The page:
Some of London’s finest cultural institutions can be found in South Kensington, also known as the museum district of the city. Whether you spend the day learning about all walks of life at the Natural History Museum or joining in with some experimental fun at the Science Museum, after a day on your feet, you’ll be ready for dinner. Luckily, there are some fantastic restaurants in South Kensington, from steakhouses to classic Italian, with London’s oldest Polish eatery here, too.
CERU serves up first-class Eastern Mediterranean street food
This Eastern Mediterranean spot specialises in street food style snacks as well as wholesome Turkish cuisine and sharing platters. The menu is light on dairy and gluten produce, making it friendly for most dietary requirements, and there are loads of vegan options, too. Meat eaters can enjoy the likes of slow-roasted lamb shoulder, which is marinated in a secret 12-spice blend and served with pomegranate, fresh mint and pistachio sauce. If you’re making a daytime stop, you can enjoy the brunch menu at weekends, or the lunch selection during the week. There is also an extensive wine selection, so you can relax with a glass at the end of a hectic day. Cocktails are also on offer; expect fresh, exotic flavour combinations.
Though there’s no lobster cage to sit in at the South Kensington offering from the Wright Brothers (unlike its Soho counterpart), there is some kind of greater force keeping diners inside. It may be the £1 oyster happy hour, which actually lasts for three hours, from 3pm to 6pm daily. Or it could be the call of The Mermaid Bar downstairs, which is a great place to move on to after you’ve eaten all that the seafood specialists have to offer.
This beloved Polish dining room opened in 1947, making it the oldest in London. It’s changed from being a haunt for nostalgic Polish expats to one of the area’s most popular restaurants, serving up homely, hearty cooking at extremely reasonable prices in a romantic, tatty-around-the-edges setting. Daquise has a fascinating history. Not only was it a favourite of Cold War-era personalities such as model Christine Keeler, but it was also the unofficial headquarters for exiled Polish president Edward Raczyński.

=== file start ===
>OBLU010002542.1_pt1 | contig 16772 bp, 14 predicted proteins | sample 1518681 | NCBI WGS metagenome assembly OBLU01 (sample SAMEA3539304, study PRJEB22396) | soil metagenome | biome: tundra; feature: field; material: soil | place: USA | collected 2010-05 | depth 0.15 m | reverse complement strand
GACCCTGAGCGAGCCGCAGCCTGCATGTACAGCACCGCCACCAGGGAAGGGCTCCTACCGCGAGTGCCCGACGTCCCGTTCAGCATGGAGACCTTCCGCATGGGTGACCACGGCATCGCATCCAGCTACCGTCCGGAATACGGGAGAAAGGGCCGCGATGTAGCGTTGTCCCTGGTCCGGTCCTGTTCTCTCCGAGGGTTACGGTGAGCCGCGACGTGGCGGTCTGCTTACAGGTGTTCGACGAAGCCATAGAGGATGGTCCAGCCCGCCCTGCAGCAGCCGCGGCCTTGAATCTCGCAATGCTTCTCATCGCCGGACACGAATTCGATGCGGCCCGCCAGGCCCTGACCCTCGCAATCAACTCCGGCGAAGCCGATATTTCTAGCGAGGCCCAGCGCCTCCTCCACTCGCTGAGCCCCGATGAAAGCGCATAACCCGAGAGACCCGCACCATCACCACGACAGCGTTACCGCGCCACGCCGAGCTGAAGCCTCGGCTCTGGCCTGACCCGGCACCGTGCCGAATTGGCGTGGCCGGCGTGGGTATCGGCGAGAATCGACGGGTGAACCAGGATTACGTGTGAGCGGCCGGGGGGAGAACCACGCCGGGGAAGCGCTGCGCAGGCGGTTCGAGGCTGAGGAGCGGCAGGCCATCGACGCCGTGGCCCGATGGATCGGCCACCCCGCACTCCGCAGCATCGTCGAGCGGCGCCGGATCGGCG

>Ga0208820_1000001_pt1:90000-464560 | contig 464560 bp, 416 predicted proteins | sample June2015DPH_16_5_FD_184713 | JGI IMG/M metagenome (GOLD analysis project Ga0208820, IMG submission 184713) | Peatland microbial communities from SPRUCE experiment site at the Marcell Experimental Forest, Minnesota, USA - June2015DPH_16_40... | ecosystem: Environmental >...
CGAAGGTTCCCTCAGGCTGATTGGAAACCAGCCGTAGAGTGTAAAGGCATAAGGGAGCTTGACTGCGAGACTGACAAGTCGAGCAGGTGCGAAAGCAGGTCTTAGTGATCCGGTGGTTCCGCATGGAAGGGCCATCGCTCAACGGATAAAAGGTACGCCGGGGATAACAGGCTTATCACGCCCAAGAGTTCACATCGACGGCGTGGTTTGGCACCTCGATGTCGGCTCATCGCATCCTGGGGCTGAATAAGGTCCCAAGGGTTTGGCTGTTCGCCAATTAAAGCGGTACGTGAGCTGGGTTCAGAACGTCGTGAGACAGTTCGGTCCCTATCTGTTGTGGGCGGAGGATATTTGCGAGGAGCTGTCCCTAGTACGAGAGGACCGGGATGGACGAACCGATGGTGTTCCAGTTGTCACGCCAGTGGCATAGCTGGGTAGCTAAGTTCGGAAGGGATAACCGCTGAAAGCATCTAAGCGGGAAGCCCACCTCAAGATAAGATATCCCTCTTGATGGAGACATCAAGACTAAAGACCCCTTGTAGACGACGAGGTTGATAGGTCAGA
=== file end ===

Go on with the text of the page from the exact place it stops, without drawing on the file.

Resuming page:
Vegetarians will be staying clear of this Italian steakhouse, the frontage of which is filled with great big hunks of dry-ageing meat dangling on hooks. An appropriately coloured red sofa sits on the other side of the window, making a perfect spot for a macabre photo op while you wait for your table. Dinner here is a no-nonsense affair. Choose a cut of meat from the butchery counter, watch your chef hack it up and grill it with a heavy dose of theatrical flair, and tuck into the best steak of your life.
This exclusive restaurant in a hotel setting serves meals around the clock, with breakfast and afternoon tea nestled in around lunch and dinner. The seasonal menu is curated with fresh produce, and the wine list is set to match each dish. Executive chef Adi Mandokhot hopes to include something to satisfy all diners who visit, with a varied selection of dishes available. Designed by Alexander Waterworth Interiors, this elegant and charming spot is favoured among locals, and keeps a healthy turnover of new guests coming in all year round.
Positioned in the iconic Michelin building, Bibendum’s setting is as good as its food. The decor is formal as well as bright, with beautiful stained glass in one of the many windows. From 1987, the restaurant has set the standard for great dining experiences in the area. Hibiscus chef Claude Bosi joined a few years ago, and he has been creating fresh fine-dining options, alongside the restaurant’s oyster bar. You can expect to find rabbit, veal and duck on the menu served in a way that blends French and English cuisine subtly to great effect. For first-timers here, the set menus are a good option to try.
Experience Cambio de Tercio’s playful take on Spanish tapas
Restaurant, Spanish, $$$
A favourite spot of tennis ace Rafael Nadal, Cambio de Tercio offers a modern, inventive and playful take on Spanish tapas (cambio de tercio is a bullfighting move in which the matador dramatically changes direction). The food is served in vibrant surroundings: the restaurant is painted in fiery sunset colours and adorned with plenty of eclectic, 20th-century Spanish artworks. It’s regularly billed as the best Spanish restaurant in London.